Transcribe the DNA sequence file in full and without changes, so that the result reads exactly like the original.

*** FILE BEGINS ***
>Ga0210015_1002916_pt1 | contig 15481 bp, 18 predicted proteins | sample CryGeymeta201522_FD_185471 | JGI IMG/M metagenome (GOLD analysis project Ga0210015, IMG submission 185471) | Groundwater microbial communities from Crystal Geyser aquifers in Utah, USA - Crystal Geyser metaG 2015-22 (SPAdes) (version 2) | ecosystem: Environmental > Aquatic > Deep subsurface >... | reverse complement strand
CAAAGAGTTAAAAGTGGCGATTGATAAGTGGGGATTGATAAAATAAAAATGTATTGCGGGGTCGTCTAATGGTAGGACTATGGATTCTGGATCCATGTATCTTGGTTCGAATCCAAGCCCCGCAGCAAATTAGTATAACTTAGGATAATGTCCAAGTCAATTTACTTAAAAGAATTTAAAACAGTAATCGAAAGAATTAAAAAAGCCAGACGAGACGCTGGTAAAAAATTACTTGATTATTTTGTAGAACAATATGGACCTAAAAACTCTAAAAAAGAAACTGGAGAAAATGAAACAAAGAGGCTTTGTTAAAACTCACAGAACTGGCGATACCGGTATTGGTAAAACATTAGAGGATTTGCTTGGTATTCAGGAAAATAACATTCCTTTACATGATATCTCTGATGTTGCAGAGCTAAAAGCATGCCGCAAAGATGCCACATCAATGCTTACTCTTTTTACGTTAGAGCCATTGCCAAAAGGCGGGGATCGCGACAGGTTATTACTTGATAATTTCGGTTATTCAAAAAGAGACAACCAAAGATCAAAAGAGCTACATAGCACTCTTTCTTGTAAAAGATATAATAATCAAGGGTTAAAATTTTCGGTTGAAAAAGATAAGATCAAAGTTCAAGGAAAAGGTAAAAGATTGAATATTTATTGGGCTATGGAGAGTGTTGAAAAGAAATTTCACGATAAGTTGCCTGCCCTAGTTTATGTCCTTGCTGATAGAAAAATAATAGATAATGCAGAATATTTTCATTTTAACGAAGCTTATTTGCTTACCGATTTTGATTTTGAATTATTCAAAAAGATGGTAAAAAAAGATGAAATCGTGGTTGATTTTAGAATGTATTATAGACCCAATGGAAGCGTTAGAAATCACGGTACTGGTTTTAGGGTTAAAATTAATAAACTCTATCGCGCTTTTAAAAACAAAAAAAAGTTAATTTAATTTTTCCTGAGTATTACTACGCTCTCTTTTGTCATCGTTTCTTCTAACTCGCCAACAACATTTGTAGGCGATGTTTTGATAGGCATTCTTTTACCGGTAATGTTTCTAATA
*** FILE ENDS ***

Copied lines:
>Ga0210015_1002916_pt1 | contig 15481 bp, 18 predicted proteins | sample CryGeymeta201522_FD_185471 | JGI IMG/M metagenome (GOLD analysis project Ga0210015, IMG submission 185471) | Groundwater microbial communities from Crystal Geyser aquifers in Utah, USA - Crystal Geyser metaG 2015-22 (SPAdes) (version 2) | ecosystem: Environmental > Aquatic > Deep subsurface >... | reverse complement strand
CAAAGAGTTAAAAGTGGCGATTGATAAGTGGGGATTGATAAAATAAAAATGTATTGCGGGGTCGTCTAATGGTAGGACTATGGATTCTGGATCCATGTATCTTGGTTCGAATCCAAGCCCCGCAGCAAATTAGTATAACTTAGGATAATGTCCAAGTCAATTTACTTAAAAGAATTTAAAACAGTAATCGAAAGAATTAAAAAAGCCAGACGAGACGCTGGTAAAAAATTACTTGATTATTTTGTAGAACAATATGGACCTAAAAACTCTAAAAAAGAAACTGGAGAAAATGAAACAAAGAGGCTTTGTTAAAACTCACAGAACTGGCGATACCGGTATTGGTAAAACATTAGAGGATTTGCTTGGTATTCAGGAAAATAACATTCCTTTACATGATATCTCTGATGTTGCAGAGCTAAAAGCATGCCGCAAAGATGCCACATCAATGCTTACTCTTTTTACGTTAGAGCCATTGCCAAAAGGCGGGGATCGCGACAGGTTATTACTTGATAATTTCGGTTATTCAAAAAGAGACAACCAAAGATCAAAAGAGCTACATAGCACTCTTTCTTGTAAAAGATATAATAATCAAGGGTTAAAATTTTCGGTTGAAAAAGATAAGATCAAAGTTCAAGGAAAAGGTAAAAGATTGAATATTTATTGGGCTATGGAGAGTGTTGAAAAGAAATTTCACGATAAGTTGCCTGCCCTAGTTTATGTCCTTGCTGATAGAAAAATAATAGATAATGCAGAATATTTTCATTTTAACGAAGCTTATTTGCTTACCGATTTTGATTTTGAATTATTCAAAAAGATGGTAAAAAAAGATGAAATCGTGGTTGATTTTAGAATGTATTATAGACCCAATGGAAGCGTTAGAAATCACGGTACTGGTTTTAGGGTTAAAATTAATAAACTCTATCGCGCTTTTAAAAACAAAAAAAAGTTAATTTAATTTTTCCTGAGTATTACTACGCTCTCTTTTGTCATCGTTTCTTCTAACTCGCCAACAACATTTGTAGGCGATGTTTTGATAGGCATTCTTTTACCGGTAATGTTTCTAATA